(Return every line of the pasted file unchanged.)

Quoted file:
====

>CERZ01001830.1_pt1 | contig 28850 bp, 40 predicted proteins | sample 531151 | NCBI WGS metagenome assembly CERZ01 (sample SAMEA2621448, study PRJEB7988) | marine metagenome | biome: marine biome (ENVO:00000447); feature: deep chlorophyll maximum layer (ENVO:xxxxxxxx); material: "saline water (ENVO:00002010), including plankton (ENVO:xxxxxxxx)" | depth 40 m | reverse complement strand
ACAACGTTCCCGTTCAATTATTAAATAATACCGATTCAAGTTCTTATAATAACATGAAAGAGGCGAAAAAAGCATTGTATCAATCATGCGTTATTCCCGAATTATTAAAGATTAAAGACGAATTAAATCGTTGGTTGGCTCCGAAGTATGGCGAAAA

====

>CERZ01001830.1_pt1 | contig 28850 bp, 40 predicted proteins | sample 531151 | NCBI WGS metagenome assembly CERZ01 (sample SAMEA2621448, study PRJEB7988) | marine metagenome | biome: marine biome (ENVO:00000447); feature: deep chlorophyll maximum layer (ENVO:xxxxxxxx); material: "saline water (ENVO:00002010), including plankton (ENVO:xxxxxxxx)" | depth 40 m | reverse complement strand
ACAACGTTCCCGTTCAATTATTAAATAATACCGATTCAAGTTCTTATAATAACATGAAAGAGGCGAAAAAAGCATTGTATCAATCATGCGTTATTCCCGAATTATTAAAGATTAAAGACGAATTAAATCGTTGGTTGGCTCCGAAGTATGGCGAAAA